I finally got around to watching Birdman the other day, and I have very mixed feelings about it. On the one hand, the cinematography was beautiful, the acting was phenomenal, and it was all-around a well-made movie. The creativity and rigor that went into making it look like one continuous shot is definitely admirable, and it deserved most of the praise and awards it received.
On the other hand, the movie is self-important, pandering, and inexcusably pretentious.
I absolutely love the first two Pitch Perfect movies. I know they’re not quality cinematography or anything, but they’re cute, quirky, fun, and a whole host of other adjectives that make me love movies. Anna Kendrick is adorable, Skylar Astin is perfect, and the films are filled with off-beat humor and, of course, a cappella music.
What would you do if you won the lottery? When Alice buys her best friend Teddy a lottery ticket for his eighteenth birthday as a gag gift, they find out that against all odds, it was a winner. A millions and millions of dollars winner. But of course everything comes with a price, and luck isn’t always good luck. Will the money be too much for their friendship to weather?
I started reading How to Keep Rolling After a Fall, but I’m not going to finish it. It was bad on so many levels. It was poorly written and not very interesting, and the characters were mediocre and unlikable at best. But, the worst of it all is that the premise of this book isn’t even remotely plausible. Here’s the synopsis from Goodreads: (more…)
Both of these YA novels by Robin Constantine feature some of the same characters, and I read them one right after the other, so I’m just going to review them together, The Promise of Amazing first.
Wren Caswell is an academically and socially average girl getting over a breakup and working at her parents’ medieval-times-type restaurant. Grayson Barrett was a star athlete and top of his class—until he got kicked out of his prep school for pimping term papers. Their paths cross one night when Wren saves Grayson from choking at a wedding, and they can’t seem to stay away from each other since. But will both their pasts (and the threat of their futures) let them be who they want to be? (more…)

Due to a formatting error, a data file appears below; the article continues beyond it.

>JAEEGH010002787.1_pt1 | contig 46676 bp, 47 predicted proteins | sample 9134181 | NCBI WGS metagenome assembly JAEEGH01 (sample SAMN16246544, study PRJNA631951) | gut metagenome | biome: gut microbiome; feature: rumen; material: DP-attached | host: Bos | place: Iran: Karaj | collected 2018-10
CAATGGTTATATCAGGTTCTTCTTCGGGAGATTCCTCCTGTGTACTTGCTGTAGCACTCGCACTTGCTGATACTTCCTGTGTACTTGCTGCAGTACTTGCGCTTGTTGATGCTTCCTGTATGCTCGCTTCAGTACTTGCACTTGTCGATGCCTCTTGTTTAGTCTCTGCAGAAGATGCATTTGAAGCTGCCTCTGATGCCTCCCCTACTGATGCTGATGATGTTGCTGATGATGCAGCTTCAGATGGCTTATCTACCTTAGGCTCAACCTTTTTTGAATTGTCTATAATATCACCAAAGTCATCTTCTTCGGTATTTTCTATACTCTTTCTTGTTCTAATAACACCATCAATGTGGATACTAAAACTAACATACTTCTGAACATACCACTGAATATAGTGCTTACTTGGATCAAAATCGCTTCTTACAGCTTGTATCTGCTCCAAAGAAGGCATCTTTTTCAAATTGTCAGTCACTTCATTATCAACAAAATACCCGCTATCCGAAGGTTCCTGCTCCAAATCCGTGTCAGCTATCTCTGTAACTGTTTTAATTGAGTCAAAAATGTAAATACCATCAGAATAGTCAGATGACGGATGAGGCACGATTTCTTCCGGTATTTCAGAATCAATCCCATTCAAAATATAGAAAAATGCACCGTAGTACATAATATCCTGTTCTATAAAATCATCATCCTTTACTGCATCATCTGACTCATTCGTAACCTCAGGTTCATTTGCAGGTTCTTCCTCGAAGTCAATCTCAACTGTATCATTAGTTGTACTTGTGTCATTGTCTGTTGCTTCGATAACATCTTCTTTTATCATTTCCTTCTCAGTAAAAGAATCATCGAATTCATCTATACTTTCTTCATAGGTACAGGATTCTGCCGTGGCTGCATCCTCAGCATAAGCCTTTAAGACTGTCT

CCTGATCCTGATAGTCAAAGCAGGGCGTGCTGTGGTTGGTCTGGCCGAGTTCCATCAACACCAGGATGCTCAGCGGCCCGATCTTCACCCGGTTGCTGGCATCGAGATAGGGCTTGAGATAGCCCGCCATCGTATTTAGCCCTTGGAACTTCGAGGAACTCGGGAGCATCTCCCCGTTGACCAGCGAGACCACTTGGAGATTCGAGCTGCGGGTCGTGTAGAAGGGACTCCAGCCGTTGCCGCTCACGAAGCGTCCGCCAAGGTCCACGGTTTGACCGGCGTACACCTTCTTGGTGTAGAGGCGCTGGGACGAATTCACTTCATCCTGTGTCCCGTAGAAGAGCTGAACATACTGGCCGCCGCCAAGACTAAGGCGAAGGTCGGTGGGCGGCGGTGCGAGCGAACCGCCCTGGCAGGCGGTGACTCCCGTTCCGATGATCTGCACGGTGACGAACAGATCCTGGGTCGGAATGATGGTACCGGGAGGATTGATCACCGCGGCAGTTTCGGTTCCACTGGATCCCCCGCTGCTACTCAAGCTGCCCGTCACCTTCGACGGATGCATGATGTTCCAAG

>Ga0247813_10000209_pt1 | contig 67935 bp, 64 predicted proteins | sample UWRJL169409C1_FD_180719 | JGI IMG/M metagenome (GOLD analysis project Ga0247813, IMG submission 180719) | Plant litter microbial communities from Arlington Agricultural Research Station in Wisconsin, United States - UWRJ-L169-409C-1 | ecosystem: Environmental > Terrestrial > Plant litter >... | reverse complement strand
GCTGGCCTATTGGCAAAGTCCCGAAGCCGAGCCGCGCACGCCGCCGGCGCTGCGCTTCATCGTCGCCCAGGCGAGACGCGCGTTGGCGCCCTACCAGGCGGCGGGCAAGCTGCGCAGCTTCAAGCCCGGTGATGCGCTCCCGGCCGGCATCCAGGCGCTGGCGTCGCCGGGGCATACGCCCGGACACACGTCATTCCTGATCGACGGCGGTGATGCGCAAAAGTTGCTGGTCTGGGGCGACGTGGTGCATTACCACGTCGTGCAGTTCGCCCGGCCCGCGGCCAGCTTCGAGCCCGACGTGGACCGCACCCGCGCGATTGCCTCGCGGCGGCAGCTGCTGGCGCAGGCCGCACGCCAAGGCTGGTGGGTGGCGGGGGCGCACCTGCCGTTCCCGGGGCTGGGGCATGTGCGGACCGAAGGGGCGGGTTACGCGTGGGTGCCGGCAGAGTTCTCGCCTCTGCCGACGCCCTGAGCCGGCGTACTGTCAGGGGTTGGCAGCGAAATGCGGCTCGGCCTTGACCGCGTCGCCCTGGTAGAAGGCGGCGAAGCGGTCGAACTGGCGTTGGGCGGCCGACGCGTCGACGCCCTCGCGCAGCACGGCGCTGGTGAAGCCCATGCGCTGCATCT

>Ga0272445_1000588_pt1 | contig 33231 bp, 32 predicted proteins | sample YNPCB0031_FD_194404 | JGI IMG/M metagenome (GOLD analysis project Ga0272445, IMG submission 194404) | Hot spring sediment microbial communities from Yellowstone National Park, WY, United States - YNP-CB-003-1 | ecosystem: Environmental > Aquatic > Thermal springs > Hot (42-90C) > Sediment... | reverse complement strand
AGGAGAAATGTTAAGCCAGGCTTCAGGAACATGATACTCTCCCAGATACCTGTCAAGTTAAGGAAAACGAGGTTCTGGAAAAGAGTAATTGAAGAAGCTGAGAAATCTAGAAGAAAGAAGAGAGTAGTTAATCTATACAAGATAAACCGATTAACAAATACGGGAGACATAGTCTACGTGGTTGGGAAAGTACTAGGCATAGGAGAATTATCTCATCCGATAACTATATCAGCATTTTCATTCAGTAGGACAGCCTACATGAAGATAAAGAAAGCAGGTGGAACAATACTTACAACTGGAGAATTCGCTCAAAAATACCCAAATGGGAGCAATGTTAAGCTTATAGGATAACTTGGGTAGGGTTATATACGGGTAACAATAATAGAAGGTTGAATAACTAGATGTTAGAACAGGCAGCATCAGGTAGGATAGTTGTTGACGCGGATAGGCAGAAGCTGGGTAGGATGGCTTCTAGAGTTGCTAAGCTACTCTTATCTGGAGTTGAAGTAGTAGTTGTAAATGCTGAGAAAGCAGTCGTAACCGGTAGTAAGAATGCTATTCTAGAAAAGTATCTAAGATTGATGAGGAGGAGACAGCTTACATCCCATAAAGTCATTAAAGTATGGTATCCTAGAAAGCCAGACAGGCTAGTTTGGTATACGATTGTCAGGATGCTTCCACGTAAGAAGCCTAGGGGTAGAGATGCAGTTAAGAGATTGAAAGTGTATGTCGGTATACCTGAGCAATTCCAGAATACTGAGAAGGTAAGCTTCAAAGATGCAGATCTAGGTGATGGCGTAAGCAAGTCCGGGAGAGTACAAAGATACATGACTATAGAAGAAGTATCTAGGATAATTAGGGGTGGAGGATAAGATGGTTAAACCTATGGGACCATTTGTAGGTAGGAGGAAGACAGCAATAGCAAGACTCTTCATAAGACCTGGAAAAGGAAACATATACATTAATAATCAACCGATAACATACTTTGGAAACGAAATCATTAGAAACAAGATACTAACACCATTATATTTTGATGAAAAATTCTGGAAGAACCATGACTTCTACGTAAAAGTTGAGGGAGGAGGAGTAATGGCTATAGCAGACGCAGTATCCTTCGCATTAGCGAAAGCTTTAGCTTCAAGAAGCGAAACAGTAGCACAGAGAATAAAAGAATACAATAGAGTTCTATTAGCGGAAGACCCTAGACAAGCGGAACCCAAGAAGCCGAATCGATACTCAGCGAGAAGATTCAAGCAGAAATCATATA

Expert evader Bailey Rydell just moved across the country to live with her father in California. Her only consolation is her online best friend and fellow film buff, Alex, who not only serves as emotional support, but happens to live in the same coastal town she just moved to. Scared that he’s not all he seems online, she sets out to find him before telling him she’s there, instead meeting Porter Roth, a.k.a. her archnemesis. Porter works at the museum where she got a summer job, and makes her life miserable. He mocks her, argues with her… and makes her completely unable to concentrate on anything else. But as the summer unfolds, Bailey has to decide whether to keep chasing a potential online romance or to go with the one that’s right in front of her, in all his sarcastic, scarred glory. But Porter has a secret of his own: He’s Alex… approximately. (more…)
Graham is in love with his best friend, writing partner, and next-door-neighbor, Roxy. And a trip to New York Comic-Con is the perfect place to tell her. Or, at least, it would be if things didn’t keep going wrong for him. As reality continues to get in the way of his perfectly-planned-out fiction, Graham has to face the fact that life is never quite as perfect as we want it to be. (more…)
How to Make Out is the story of Renley, a sixteen-year-old math geek with an incredibly hot, womanizing best friend, some serious daddy issues, a crush on some hot senior, and a need for thousands of dollars to go with the math club to New York City. So, she starts a blog to make the money, and typical YA emotions ensue.